A boldly conceived, insightful, but verbose account of a turbulent journey.



In this debut memoir, a woman explores her connection to others, meditating on love and loss, fulfillment and regret.  

Eight essays are offered here, each focusing on a specific relationship that impacted Kemp’s life. The opening essay describes a relationship with Tommy, a man whom the author met through internet dating. Kemp describes the arc of their emotional journey, from the initial thrill, “the arousal I felt, that was beyond words,” to the sadness found in separation, “our souls over-lapped and then tore in the leaving.” Other essays are dedicated to the author’s father, mother, and brother. Kemp bravely faces the memory of her father’s death when she was 13 years old. Meanwhile, in an essay entitled “The Creek—Margaret,” the author describes the evolution of a personal friendship from childhood into adulthood. “Wide Open Spaces, Clara” celebrates the freedom of horse riding and the guidance of a former mentor. In her final essay, Kemp turns her attention to her own odyssey by striving to understand the value of her experiences and recalling her entry into the field of psychology. This is a deeply introspective memoir that painstakingly explores the author’s joys and tribulations. Remarking on her father’s death, Kemp writes poignantly: “I think at one point I imagined my last words to you would be something remarkable, meaningful. I’m sorry they weren’t.” The author’s writing is at its most impactful when it is simple yet loaded with emotions. But Kemp is partial to long, unruly sentences in which feelings become obscured by a glut of words: “I was familiar with the sensations that laced me inside, those which accompany sweeping extremes of responses from others that so often stem from a fixed and embedded wounding that will not nudge.” In contrast to this dense language are moments of startling, sage observation: “We have pieces of ourselves, scab-like and ill-fitting, that need to soften and shed if we are to continue deepening into who we really are.” Kemp is a smart writer who explores emotions with a poetic tenderness bolstered by psychological understanding. Unfortunately, the author’s wordy passages make this an often arduous read.

A boldly conceived, insightful, but verbose account of a turbulent journey.

Pub Date: Feb. 18, 2022

ISBN: 978-1-73653-588-2

Page Count: 230

Publisher: Sidekick Press

Review Posted Online: Aug. 4, 2022

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A blissfully vicarious, heartfelt glimpse into the life of a Manhattan burlesque dancer.


A former New York City dancer reflects on her zesty heyday in the 1970s.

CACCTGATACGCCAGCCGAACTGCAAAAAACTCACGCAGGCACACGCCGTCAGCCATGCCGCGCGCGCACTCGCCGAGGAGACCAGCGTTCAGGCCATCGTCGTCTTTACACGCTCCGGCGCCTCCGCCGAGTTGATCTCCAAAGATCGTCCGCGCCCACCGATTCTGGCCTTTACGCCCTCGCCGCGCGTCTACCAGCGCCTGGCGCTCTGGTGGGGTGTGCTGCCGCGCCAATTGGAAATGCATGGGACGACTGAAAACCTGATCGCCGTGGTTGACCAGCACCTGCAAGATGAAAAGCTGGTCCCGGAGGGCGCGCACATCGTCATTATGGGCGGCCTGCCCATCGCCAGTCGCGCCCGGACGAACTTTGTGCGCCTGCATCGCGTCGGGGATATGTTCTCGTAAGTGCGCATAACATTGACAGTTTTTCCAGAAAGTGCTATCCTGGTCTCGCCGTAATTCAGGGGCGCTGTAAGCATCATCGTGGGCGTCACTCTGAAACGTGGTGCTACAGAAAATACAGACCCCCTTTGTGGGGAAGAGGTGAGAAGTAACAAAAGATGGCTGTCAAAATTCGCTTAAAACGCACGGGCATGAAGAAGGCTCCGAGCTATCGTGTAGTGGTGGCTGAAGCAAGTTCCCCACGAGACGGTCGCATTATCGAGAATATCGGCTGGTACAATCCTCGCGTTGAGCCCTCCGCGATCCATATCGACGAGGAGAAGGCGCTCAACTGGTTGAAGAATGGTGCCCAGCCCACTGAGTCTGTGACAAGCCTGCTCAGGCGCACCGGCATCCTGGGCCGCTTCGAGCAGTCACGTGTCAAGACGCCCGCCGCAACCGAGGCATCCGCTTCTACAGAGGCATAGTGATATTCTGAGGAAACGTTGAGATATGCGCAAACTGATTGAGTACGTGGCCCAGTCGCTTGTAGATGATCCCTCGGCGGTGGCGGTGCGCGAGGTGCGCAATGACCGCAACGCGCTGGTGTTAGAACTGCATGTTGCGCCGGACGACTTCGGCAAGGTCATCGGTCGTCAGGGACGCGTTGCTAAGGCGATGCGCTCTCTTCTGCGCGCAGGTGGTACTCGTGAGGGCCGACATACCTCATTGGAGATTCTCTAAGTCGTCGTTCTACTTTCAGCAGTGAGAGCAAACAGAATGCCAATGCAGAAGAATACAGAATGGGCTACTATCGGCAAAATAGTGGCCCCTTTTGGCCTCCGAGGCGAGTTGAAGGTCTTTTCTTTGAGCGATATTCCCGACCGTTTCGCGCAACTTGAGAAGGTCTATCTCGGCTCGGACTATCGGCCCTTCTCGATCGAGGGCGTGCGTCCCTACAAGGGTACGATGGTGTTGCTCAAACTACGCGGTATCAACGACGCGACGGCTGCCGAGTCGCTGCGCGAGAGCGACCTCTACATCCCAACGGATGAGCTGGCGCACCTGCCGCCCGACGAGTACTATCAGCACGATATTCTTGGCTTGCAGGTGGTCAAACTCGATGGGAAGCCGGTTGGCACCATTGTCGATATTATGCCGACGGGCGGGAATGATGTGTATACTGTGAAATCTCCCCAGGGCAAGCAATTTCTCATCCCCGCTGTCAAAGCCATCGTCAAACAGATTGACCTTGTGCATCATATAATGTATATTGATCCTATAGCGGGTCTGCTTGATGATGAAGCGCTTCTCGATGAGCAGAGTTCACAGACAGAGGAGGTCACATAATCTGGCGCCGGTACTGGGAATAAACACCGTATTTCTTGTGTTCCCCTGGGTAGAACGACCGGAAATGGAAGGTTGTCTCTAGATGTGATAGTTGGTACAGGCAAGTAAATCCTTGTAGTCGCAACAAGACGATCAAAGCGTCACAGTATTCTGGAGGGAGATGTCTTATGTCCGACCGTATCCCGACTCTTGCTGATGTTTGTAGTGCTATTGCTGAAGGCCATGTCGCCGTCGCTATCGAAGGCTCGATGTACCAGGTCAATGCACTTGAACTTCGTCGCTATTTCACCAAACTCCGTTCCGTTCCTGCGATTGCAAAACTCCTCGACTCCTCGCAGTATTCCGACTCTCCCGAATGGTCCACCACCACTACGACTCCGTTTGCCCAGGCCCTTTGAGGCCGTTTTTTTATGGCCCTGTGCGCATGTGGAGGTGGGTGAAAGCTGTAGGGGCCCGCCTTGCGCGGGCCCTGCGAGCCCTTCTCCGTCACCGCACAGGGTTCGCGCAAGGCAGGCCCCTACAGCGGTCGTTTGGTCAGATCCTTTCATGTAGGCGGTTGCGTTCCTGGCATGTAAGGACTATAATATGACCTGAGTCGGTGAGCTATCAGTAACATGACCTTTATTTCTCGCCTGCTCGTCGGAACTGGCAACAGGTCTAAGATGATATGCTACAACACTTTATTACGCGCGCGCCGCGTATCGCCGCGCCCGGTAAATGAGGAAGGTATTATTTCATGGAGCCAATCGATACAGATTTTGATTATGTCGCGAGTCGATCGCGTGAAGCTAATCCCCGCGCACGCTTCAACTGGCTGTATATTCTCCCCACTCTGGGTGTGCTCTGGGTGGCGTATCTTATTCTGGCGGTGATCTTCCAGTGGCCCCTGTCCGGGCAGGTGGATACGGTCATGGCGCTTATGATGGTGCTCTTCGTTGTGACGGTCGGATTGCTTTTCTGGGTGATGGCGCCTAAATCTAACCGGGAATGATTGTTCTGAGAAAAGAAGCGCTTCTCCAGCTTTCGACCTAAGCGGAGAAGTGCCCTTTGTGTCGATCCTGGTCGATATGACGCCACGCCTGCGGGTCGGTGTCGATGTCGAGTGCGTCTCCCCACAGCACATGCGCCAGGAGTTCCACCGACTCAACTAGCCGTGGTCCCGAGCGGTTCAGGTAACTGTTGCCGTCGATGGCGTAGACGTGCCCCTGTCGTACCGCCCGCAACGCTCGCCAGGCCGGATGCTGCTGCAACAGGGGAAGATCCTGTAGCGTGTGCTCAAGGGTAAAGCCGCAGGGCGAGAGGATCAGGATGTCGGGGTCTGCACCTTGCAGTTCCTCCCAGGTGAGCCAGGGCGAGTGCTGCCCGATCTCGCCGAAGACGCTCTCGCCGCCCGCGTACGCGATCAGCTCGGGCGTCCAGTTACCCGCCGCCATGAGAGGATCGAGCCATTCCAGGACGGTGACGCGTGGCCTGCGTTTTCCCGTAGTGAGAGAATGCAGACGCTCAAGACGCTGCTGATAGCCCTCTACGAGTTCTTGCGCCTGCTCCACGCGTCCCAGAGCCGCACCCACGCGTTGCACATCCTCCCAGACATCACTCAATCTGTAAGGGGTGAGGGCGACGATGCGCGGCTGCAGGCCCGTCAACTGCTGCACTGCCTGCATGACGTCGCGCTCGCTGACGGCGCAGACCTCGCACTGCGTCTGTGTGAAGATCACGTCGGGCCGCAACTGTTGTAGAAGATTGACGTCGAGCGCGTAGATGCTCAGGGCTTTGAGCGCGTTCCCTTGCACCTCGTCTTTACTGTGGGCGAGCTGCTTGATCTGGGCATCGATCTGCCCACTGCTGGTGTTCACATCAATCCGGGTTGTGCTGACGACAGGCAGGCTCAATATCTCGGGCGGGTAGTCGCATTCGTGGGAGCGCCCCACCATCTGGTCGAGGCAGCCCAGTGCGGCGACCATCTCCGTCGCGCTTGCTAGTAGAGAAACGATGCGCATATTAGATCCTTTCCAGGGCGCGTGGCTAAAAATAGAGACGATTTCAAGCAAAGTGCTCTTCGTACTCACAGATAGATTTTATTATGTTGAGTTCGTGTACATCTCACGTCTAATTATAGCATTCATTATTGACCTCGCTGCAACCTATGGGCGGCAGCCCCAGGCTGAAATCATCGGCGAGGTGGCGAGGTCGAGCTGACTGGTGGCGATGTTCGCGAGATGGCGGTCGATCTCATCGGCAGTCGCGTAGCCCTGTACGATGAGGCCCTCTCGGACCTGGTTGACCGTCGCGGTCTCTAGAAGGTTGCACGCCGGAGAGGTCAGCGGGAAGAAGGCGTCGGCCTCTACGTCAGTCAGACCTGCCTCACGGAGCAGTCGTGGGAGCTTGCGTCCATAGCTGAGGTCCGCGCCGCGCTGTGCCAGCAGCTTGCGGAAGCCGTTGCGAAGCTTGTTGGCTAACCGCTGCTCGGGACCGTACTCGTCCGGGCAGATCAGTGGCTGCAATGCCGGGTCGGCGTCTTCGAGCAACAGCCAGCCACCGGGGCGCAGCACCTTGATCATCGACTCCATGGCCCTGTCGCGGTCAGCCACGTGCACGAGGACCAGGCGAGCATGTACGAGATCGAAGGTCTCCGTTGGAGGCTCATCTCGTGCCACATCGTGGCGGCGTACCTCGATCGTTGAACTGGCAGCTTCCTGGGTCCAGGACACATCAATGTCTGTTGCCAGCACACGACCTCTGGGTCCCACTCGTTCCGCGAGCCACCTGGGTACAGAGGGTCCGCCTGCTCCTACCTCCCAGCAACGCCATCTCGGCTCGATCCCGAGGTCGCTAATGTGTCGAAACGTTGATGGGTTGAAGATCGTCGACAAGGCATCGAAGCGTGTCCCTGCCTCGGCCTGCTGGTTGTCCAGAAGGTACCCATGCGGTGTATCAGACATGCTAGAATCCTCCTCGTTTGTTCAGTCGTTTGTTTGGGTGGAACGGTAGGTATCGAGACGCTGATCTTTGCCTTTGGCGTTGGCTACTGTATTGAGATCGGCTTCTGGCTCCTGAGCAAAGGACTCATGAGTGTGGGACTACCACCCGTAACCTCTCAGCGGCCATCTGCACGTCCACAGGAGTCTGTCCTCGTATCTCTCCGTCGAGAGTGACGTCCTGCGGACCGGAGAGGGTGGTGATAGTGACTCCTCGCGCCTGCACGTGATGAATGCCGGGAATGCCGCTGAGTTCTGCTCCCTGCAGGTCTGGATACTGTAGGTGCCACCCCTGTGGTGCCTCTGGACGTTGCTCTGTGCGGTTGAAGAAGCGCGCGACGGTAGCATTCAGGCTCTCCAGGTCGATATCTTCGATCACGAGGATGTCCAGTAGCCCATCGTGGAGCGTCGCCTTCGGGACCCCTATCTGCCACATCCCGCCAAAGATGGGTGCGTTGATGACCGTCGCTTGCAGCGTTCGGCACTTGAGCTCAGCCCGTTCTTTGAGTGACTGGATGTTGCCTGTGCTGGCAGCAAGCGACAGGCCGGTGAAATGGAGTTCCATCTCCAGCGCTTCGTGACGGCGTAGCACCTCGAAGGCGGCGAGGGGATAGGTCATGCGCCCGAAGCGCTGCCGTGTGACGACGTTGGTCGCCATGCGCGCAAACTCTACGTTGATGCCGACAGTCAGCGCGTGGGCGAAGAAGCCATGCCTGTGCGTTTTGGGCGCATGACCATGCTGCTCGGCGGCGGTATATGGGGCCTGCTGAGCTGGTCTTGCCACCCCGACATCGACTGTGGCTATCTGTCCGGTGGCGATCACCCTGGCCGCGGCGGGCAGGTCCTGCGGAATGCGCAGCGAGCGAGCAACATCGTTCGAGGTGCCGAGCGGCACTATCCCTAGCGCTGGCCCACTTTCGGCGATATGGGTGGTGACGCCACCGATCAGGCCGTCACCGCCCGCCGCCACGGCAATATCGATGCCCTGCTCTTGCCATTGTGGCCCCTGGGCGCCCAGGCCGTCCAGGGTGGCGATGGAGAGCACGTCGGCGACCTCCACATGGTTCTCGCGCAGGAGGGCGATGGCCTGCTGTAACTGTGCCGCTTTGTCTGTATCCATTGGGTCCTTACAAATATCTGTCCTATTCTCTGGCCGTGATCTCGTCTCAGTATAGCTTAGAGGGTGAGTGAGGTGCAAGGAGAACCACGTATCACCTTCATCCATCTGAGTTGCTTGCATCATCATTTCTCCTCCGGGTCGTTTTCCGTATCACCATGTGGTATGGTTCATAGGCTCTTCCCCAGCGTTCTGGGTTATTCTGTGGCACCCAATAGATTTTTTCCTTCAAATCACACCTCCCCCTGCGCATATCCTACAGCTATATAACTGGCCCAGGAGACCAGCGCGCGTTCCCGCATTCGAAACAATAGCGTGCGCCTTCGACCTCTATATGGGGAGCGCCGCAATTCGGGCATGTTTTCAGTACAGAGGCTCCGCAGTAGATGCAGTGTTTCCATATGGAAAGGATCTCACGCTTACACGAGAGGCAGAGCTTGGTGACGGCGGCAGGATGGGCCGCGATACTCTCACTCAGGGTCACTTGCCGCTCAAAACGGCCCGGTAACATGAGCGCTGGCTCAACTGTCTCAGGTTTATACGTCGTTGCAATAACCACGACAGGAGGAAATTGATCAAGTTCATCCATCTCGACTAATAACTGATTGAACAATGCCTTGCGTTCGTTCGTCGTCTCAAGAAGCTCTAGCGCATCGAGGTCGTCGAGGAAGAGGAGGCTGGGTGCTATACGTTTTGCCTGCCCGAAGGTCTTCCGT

Discovered on a Manhattan street in 2020 and introduced on Stanton’s Humans of New York Instagram page, Johnson, then 76, shares her dynamic history as a “fiercely independent” Black burlesque dancer who used the stage name Tanqueray and became a celebrated fixture in midtown adult theaters. “I was the only black girl making white girl money,” she boasts, telling a vibrant story about sex and struggle in a bygone era. Frank and unapologetic, Johnson vividly captures aspects of her former life as a stage seductress shimmying to blues tracks during 18-minute sets or sewing lingerie for plus-sized dancers. Though her work was far from the Broadway shows she dreamed about, it eventually became all about the nightly hustle to simply survive. Her anecdotes are humorous, heartfelt, and supremely captivating, recounted with the passion of a true survivor and the acerbic wit of a weathered, street-wise New Yorker. She shares stories of growing up in an abusive household in Albany in the 1940s, a teenage pregnancy, and prison time for robbery as nonchalantly as she recalls selling rhinestone G-strings to prostitutes to make them sparkle in the headlights of passing cars. Complemented by an array of revealing personal photographs, the narrative alternates between heartfelt nostalgia about the seedier side of Manhattan’s go-go scene and funny quips about her unconventional stage performances. Encounters with a variety of hardworking dancers, drag queens, and pimps, plus an account of the complexities of a first love with a drug-addled hustler, fill out the memoir with personality and candor. With a narrative assist from Stanton, the result is a consistently titillating and often moving story of human struggle as well as an insider glimpse into the days when Times Square was considered the Big Apple’s gloriously unpolished underbelly. The book also includes Yee’s lush watercolor illustrations.